As my colleague Graham Piro wrote last week, Oklahoma’s new education law targeting the teaching of certain concepts has officially taken effect. FIRE has criticized similar legislative efforts in numerous states, noting their potential to create a chilling effect on academic discourse (and, in several cases, flatly unconstitutional restrictions on expression). With Oklahoma’s bill now passed into law, we’re able to see how these bills operate in the real world, and how administrations respond to their constraints. The early results aren’t promising.
Oklahoma’s new law bars the teaching of certain disapproved “concepts” in K-12 classes and prohibits “mandatory gender or sexual diversity training or counseling” at institutions of higher education. The bill does not, as FIRE has argued, apply to academic courses (as opposed to nonacademic trainings).
Even so, as Graham wrote, the law’s consequences for higher education instruction were immediately felt. At Oklahoma City Community College, administrators unilaterally canceled a sociology course while the institution reviewed its content for anything that might be implicated by Oklahoma’s new law. Fortunately, after significant media attention (and a letter from FIRE), OCCC let the course continue without any changes to the content; unfortunately, the confusion and delays meant that a usually-packed course was left with only one enrolled student, and the course is now only offered as an elective.
OCCC, it turns out, isn’t the only Oklahoma college struggling under the new law and acting out of an excess of caution. Indeed, it’s joined by the state’s flagship institution, the University of Oklahoma, which is dropping a requirement that students take a new course called “Gateway to Belonging,” choosing instead to make it optional. The Frontier, an Oklahoma nonprofit journalism site, writes:
Gateway to Belonging was originally slated as a required course, but OU officials will now allow students to choose among Gateway to Belonging and two other classes after the state adopted HB 1775. In a May 7 email, University of Oklahoma President Joseph Harroz Jr. wrote two additional courses — called Global Perspectives and Engagement, and Ethical Leadership Development — will be offered in addition to the Gateway to Belonging course to fulfill course requirements.
(I’ll briefly note that The Frontier misidentifies FIRE as “conservative,” which a trip to our FAQ quickly clears up.)
May 7, not incidentally, is the date that Oklahoma Gov. Kevin Stitt signed the new legislation into law. Indeed, OU has been open about the fact that this pivot comes in direct response to the new legislation. Independent student newspaper the OU Daily illuminated the administration’s thinking in a May 11 article quoting John Woods, OU’s executive director of government affairs, and interim provost Jill Irvine:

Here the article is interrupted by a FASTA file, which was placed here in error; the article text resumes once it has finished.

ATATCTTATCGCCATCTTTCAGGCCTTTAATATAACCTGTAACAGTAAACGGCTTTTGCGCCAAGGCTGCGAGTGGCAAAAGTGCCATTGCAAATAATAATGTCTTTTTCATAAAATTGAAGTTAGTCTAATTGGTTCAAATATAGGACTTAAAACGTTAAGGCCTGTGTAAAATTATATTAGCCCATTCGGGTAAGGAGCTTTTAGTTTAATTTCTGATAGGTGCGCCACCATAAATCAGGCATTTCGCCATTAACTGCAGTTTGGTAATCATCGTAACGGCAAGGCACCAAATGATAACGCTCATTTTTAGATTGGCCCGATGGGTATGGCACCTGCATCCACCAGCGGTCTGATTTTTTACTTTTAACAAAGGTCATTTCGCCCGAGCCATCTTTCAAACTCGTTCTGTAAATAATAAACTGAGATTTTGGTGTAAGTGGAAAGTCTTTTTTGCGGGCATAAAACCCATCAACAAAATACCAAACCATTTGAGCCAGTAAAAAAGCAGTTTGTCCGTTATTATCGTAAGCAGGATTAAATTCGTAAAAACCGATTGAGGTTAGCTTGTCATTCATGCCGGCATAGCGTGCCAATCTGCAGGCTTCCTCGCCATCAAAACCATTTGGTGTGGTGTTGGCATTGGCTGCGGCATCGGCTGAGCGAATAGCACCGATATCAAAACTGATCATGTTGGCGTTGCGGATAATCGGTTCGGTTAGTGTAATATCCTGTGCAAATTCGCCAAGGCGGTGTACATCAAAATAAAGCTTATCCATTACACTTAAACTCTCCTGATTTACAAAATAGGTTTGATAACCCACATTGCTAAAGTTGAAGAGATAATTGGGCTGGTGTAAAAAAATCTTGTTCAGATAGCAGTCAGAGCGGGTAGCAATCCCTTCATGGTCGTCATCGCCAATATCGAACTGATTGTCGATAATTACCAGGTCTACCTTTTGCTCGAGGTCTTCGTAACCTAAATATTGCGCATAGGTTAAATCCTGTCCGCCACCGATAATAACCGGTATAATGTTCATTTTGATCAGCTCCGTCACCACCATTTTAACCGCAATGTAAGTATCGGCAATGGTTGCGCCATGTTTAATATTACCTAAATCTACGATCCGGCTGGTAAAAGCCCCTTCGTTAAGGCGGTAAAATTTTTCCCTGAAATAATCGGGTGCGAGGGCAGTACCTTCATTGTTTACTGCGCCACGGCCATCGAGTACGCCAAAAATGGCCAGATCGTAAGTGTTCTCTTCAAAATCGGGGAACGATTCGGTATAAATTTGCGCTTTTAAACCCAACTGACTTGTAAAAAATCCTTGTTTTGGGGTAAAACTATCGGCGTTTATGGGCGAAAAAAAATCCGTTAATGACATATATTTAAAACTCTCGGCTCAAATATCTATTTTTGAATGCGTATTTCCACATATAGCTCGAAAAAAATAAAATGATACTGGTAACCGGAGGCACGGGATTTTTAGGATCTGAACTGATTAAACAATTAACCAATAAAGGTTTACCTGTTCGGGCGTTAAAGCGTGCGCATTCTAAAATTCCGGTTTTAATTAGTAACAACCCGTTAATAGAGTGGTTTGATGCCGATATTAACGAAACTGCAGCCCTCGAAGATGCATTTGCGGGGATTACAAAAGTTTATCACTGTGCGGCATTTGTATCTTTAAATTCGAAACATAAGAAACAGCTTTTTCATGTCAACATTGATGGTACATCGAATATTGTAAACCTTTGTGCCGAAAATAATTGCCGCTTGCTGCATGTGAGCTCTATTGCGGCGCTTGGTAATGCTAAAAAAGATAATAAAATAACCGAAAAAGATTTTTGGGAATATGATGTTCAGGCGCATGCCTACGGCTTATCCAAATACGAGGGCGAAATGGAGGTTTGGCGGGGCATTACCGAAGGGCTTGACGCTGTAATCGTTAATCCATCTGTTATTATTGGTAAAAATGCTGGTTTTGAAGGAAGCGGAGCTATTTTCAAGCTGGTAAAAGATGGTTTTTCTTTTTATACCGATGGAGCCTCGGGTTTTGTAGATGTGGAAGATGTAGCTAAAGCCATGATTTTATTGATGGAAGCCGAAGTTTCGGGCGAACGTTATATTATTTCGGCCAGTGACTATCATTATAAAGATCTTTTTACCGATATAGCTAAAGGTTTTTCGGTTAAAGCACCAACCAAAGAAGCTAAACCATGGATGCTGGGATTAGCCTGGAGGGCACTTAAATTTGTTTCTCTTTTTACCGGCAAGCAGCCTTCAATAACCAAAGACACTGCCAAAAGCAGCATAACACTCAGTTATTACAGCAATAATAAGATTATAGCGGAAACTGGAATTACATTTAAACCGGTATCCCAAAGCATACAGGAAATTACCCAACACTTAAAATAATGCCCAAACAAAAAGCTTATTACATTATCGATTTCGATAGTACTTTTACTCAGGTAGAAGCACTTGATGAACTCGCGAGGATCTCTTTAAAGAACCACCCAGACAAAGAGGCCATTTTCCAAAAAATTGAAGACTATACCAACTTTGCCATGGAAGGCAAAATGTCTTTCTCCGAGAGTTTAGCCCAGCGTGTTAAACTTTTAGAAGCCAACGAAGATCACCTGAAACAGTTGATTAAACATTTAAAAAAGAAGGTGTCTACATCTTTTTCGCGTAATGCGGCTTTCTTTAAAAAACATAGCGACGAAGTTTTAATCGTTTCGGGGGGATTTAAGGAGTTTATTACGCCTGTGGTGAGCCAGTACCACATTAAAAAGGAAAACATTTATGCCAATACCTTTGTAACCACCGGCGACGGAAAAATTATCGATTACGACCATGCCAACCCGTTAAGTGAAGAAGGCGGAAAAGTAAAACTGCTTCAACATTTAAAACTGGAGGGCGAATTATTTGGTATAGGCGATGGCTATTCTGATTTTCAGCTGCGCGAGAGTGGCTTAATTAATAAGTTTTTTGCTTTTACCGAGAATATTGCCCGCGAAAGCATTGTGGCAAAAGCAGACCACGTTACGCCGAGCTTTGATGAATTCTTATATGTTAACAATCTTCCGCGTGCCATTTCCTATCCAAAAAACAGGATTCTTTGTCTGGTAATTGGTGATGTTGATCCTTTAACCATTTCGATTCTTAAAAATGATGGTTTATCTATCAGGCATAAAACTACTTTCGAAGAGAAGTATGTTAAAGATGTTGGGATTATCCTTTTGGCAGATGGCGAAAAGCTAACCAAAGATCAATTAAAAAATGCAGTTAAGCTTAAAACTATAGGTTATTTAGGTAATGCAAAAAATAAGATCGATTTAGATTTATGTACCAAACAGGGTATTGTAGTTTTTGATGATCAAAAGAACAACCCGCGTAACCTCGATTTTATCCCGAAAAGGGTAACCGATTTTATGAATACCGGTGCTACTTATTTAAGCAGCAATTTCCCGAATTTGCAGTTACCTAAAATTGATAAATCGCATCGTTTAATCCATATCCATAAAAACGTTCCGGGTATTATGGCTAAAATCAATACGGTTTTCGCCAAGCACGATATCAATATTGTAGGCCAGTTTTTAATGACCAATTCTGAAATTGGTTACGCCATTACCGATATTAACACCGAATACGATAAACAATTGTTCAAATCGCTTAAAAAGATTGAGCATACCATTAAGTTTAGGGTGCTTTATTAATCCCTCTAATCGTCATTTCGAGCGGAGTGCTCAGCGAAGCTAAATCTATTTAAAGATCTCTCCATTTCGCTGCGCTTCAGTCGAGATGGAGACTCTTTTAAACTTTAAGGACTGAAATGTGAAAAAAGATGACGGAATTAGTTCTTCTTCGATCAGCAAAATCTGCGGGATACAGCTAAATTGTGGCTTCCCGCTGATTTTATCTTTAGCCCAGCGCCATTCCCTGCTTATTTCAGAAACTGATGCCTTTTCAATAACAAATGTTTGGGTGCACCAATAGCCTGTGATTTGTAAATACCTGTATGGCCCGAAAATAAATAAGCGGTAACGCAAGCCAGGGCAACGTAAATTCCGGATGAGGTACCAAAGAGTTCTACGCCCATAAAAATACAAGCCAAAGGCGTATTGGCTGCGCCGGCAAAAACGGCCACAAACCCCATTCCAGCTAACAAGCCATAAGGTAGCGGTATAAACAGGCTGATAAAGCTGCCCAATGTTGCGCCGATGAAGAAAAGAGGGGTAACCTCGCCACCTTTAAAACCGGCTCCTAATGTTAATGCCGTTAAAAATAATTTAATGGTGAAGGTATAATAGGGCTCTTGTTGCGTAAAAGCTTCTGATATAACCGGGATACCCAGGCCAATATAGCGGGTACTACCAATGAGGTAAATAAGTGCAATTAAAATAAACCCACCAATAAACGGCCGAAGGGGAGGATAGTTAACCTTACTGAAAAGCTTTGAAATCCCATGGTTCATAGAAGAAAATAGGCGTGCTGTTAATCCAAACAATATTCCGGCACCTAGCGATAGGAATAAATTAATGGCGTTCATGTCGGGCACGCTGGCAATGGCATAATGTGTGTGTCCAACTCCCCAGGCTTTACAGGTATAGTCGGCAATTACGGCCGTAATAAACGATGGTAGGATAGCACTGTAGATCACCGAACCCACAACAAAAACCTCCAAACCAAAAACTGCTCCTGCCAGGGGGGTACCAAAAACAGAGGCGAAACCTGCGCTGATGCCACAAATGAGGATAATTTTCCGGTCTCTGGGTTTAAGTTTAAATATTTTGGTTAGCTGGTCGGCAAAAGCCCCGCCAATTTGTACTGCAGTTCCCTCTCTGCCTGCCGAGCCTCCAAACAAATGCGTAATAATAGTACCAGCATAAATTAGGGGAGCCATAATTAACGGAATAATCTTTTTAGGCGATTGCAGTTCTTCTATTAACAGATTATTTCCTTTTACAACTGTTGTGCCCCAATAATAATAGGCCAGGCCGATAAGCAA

Woods explained his interpretation is the bill speaks specifically to mandatory training — in OU’s case, the Gateway to Belonging course that was set to be implemented as a required course in the fall 2021 semester.
“I am thoroughly convinced by the comments of the (bill’s) author, by our own interpretation of the legislation, (that) it does not speak to instruction and academic freedoms that we absolutely have and should have in the classroom within various courses, but just to that independent administrative training,” Woods said. “That does not mean that we’re finished with this conversation . . . We’ve got to remain to be vigilant.”
Irvine said the current administration’s interpretation of the bill is that it will most impact the “Gateway to Belonging at OU” course, as she said it is mandatory for all incoming freshman and transfer students. The course will be introduced in fall 2021.
OU’s highly cautious interpretation of the law, in other words, is that an academic course, if it is required of all students, should be considered a “training.” This is an unfortunate concession, and will not allay faculty worries about the law’s possible impact on academic freedom. After all, if the university’s administration interprets the law to reach required academic classes at universities and colleges (it should not, as explained below), then it necessarily limits what can be discussed in any required class.
The excess of caution on display at OCCC and now at OU is to some extent rational, a side effect of the law’s imprecision.